Victoria has co-led an initiative with the Commonwealth, which aims to ensure that the Commonwealth, the state and territory Attorneys-General embed family violence competency into continuing professional development frameworks for legal practitioners across Australia.

    This is a significant step that has seen Victoria working with the Commonwealth and other states and territories to undertake extensive consultation with legal stakeholders. These include the Law Society and Bar Association in every jurisdiction (in Victoria, these are the Law Institute of Victoria and the Victorian Bar Association), the Law Council of Australia, the Australian Bar Association, the Legal Services Council, the Victorian Legal Services Board and the Legal Practise Board of Western Australia.

    These consultations have highlighted broad support for a discretionary model. This will encourage all legal practitioners to engage in regular family violence training by amending guidance materials issued by regulators. The outcomes of this work will be communicated to stakeholders soon.

    • The Royal Women's Hospital has implemented the Acting on the Warning Signs Project as part of the Health Justice Partnership movement in Australia. The initiative offers free legal assistance to inpatients and outpatients and is delivered on-site (the lawyer being located within the hospital). The program focuses on removing some of the barriers women may face when seeking legal advice such as cost and access. Participants in the program reported that ‘receiving legal advice had a positive impact upon their psychological and emotional health immediately during or after the consultation’.

What is next

We are considering and prioritising a number of activities in the legal assistance area delivery commencing in 2022. This will provide clear direction for the sector on what will be delivered.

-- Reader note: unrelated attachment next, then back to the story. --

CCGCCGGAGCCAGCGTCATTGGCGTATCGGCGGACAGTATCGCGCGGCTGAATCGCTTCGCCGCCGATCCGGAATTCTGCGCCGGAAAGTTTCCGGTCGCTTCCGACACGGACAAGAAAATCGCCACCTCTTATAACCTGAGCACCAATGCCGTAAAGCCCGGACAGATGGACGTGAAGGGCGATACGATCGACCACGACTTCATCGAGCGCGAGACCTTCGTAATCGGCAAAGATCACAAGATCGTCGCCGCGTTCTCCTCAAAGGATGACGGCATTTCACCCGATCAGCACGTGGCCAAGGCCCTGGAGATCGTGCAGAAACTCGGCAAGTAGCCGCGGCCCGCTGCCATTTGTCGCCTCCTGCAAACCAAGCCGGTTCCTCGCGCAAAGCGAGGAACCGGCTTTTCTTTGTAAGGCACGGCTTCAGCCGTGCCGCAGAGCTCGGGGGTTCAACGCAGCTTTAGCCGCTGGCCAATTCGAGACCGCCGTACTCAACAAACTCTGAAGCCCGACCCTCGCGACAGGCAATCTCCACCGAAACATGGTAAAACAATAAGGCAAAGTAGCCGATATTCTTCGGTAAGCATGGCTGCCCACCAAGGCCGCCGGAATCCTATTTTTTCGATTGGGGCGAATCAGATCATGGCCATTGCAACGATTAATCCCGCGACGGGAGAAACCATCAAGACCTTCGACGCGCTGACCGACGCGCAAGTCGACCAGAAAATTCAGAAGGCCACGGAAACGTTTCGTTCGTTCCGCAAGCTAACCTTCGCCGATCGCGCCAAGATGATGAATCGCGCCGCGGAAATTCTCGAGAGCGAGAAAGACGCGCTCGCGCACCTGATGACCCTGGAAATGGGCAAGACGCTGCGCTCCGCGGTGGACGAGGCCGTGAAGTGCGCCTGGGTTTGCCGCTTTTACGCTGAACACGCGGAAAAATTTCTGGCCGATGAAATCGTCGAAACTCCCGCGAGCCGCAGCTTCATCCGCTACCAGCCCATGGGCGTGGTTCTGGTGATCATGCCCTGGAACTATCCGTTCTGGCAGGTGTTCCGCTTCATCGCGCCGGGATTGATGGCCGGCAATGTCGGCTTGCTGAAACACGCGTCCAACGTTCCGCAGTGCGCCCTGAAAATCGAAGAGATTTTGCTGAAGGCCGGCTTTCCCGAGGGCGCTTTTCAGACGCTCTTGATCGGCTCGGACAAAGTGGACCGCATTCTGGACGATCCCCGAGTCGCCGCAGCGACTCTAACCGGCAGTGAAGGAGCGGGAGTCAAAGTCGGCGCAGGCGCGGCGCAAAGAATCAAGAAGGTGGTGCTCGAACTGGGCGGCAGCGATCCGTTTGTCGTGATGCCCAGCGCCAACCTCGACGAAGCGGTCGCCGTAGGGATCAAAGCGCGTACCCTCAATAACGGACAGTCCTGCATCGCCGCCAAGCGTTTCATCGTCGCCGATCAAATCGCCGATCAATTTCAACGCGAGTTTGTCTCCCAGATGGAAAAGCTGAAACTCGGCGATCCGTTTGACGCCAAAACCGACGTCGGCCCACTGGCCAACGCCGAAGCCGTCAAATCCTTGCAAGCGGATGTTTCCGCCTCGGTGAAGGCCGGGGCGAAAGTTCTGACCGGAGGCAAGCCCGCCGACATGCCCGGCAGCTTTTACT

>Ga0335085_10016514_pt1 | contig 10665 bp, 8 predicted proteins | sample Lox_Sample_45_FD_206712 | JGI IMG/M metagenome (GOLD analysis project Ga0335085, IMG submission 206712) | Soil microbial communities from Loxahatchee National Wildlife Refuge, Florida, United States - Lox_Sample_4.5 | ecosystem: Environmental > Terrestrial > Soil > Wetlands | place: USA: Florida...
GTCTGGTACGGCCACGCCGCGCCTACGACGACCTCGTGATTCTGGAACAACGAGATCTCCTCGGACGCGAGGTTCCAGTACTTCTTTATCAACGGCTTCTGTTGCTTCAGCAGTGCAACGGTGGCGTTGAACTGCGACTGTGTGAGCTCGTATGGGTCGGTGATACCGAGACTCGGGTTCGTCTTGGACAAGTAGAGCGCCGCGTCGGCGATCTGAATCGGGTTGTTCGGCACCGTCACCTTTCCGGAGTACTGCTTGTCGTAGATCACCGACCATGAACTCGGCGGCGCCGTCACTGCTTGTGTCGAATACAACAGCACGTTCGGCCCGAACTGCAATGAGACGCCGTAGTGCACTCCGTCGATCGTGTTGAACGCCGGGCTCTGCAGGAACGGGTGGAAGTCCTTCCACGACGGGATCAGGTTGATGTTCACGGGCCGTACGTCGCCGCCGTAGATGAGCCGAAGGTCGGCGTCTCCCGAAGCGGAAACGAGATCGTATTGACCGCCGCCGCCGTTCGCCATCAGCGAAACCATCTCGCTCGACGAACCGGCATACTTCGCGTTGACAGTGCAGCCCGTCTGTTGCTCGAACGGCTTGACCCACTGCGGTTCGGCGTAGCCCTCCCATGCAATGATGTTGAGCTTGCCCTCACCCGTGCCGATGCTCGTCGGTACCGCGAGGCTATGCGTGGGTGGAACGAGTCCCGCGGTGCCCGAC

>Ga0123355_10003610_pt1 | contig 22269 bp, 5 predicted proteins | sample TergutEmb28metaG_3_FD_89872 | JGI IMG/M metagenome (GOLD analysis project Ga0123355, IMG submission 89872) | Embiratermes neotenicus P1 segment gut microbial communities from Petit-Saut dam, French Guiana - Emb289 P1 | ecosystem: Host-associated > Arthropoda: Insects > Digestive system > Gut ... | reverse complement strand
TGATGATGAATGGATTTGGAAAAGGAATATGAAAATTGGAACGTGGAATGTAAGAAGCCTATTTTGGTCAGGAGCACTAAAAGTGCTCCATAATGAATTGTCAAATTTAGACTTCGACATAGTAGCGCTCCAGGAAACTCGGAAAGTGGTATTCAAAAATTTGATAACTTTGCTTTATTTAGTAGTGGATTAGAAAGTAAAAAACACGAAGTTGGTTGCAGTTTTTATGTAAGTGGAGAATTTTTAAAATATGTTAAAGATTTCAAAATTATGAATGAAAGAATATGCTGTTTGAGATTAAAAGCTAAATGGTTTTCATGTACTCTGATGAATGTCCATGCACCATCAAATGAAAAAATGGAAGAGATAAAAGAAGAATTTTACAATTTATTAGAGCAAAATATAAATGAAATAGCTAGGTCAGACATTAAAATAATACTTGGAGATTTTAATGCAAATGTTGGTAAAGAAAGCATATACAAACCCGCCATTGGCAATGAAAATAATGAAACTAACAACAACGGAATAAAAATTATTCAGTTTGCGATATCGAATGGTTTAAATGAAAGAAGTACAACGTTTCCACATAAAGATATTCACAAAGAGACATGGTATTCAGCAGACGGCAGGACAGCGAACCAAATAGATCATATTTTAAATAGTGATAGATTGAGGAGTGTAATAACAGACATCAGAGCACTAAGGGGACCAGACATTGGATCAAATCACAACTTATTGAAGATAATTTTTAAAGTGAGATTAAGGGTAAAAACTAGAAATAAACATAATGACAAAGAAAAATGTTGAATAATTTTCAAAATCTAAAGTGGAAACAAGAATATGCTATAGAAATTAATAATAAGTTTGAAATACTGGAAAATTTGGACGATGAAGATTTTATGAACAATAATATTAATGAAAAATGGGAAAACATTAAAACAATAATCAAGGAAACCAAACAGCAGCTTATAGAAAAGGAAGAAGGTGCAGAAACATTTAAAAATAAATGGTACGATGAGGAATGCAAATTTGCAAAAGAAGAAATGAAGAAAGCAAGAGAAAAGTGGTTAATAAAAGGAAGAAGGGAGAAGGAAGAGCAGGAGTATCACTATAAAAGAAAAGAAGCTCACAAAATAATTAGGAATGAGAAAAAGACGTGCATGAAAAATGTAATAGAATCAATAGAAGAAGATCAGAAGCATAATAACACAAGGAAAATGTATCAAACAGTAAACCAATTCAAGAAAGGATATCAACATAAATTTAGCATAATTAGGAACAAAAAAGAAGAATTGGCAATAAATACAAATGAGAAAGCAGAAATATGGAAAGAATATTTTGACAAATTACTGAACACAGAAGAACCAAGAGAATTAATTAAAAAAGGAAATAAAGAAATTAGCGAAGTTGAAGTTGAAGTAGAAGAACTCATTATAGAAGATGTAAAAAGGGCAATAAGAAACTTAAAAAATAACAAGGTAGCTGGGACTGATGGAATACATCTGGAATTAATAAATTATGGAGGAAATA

There are some activities already in progress that will continue, including:

What does this mean for outcomes

  • Activities delivered under this priority area have played an important role in keeping victim survivors safe, especially during periods of COVID-19 restrictions. The shift to online accessibility and other adaptations to the legal system help improve victim survivors’ safety by moving towards online and remote service delivery. This is a tangible outcome for victim survivors, who do not need to worry about engaging with or seeing the perpetrator.

  • The delivery of legal assistance activities will keep perpetrators accountable and further support victim survivors’ safety by improving access to legal support and representation. The Pre-Court Engagement and Resolution Pilot identifies and refers respondents to family violence intervention order matters to legal assistance. It also refers them to family violence practitioners to provide non-legal information, support and referrals. This supports perpetrators to be accountable for their actions.

  • We are changing the legal system to better support victim survivors and build consistency of understanding and approach across legal services and other areas of the sector. This supports a family violence system that is integrated, person centred and responsive. Activities in this priority area will help integrate legal assistance across the broader family violence system. As victim survivors and perpetrators interact with the family violence system at various points access to legal assistance is also needed at various points. The development of the pilot to embed legal services in The Orange Door network is one approach that could support capability building within the sector and increase the ability of the system to intervene earlier to identify and respond to family violence.

Reviewed 14 April 2022